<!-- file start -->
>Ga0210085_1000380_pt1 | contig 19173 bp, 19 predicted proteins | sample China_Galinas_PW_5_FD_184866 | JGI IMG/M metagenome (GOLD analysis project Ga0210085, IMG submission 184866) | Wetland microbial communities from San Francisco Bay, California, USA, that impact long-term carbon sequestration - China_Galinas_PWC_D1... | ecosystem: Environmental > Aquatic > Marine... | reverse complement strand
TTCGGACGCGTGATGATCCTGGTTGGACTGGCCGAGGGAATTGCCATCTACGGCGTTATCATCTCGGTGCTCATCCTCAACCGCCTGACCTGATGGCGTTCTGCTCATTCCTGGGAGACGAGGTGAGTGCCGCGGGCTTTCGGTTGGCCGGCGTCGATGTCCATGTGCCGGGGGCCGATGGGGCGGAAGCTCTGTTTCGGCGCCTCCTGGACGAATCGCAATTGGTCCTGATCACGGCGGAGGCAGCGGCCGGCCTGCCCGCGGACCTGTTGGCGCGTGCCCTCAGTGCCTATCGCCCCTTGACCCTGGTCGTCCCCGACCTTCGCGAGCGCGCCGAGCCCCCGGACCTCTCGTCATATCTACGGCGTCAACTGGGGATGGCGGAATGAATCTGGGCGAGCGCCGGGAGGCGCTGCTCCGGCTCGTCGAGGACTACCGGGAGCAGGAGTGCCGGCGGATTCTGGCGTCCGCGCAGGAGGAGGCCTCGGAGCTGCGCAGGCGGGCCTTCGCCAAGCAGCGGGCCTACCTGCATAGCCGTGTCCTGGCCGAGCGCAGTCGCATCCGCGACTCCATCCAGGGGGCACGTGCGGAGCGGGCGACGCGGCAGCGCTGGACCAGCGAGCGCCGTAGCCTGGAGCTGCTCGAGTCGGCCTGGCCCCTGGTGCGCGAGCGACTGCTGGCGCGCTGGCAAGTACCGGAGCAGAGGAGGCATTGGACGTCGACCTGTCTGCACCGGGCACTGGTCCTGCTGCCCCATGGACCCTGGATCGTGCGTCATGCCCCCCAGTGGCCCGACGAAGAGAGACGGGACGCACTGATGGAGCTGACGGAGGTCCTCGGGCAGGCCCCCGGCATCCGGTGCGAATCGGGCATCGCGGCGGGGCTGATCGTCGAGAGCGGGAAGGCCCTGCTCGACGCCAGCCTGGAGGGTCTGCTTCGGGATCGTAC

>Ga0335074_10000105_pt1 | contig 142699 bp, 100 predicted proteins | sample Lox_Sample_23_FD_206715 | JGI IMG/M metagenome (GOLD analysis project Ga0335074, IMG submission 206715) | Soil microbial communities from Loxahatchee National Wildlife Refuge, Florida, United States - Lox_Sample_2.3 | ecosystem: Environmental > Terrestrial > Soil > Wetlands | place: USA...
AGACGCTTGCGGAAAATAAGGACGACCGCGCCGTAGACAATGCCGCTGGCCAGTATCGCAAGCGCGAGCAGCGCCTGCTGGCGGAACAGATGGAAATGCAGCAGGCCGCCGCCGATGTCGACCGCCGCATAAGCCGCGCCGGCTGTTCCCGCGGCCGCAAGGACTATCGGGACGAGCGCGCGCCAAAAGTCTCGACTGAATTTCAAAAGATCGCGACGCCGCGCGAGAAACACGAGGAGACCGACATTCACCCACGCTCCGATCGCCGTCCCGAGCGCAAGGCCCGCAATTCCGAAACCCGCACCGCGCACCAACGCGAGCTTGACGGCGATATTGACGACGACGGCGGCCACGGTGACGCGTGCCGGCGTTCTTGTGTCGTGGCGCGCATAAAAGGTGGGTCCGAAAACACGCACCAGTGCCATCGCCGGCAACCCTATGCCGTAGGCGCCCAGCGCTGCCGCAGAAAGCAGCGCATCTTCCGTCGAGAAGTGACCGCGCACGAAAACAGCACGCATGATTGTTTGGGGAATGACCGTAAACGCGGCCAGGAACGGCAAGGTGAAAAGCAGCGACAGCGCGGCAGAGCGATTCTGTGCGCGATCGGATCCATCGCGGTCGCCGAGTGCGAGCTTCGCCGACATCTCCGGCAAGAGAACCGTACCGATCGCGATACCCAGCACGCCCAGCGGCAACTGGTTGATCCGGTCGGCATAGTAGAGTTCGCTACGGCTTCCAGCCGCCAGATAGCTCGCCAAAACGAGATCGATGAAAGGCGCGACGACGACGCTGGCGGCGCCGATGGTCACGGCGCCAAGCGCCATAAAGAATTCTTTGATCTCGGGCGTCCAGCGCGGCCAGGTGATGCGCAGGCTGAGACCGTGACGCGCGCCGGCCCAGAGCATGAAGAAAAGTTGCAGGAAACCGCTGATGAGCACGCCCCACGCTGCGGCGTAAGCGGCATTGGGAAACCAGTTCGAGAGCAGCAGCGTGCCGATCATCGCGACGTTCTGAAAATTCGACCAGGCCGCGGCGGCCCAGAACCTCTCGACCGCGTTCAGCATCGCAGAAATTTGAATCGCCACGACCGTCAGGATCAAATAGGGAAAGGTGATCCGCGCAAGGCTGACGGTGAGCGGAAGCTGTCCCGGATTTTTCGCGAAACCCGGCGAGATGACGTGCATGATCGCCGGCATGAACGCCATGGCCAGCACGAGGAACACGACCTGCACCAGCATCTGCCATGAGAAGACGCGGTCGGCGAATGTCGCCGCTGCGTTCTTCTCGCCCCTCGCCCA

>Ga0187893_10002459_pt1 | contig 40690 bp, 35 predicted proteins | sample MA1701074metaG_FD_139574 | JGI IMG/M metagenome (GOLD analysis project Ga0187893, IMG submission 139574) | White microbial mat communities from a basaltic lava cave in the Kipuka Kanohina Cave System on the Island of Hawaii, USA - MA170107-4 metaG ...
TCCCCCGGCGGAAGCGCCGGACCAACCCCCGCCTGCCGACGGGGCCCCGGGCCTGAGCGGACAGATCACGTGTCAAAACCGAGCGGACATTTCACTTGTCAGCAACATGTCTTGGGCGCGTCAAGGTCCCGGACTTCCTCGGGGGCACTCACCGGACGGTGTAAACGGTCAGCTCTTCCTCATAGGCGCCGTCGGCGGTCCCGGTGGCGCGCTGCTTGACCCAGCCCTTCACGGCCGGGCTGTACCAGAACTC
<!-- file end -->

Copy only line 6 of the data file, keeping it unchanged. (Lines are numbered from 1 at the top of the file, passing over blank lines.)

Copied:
TCCCCCGGCGGAAGCGCCGGACCAACCCCCGCCTGCCGACGGGGCCCCGGGCCTGAGCGGACAGATCACGTGTCAAAACCGAGCGGACATTTCACTTGTCAGCAACATGTCTTGGGCGCGTCAAGGTCCCGGACTTCCTCGGGGGCACTCACCGGACGGTGTAAACGGTCAGCTCTTCCTCATAGGCGCCGTCGGCGGTCCCGGTGGCGCGCTGCTTGACCCAGCCCTTCACGGCCGGGCTGTACCAGAACTC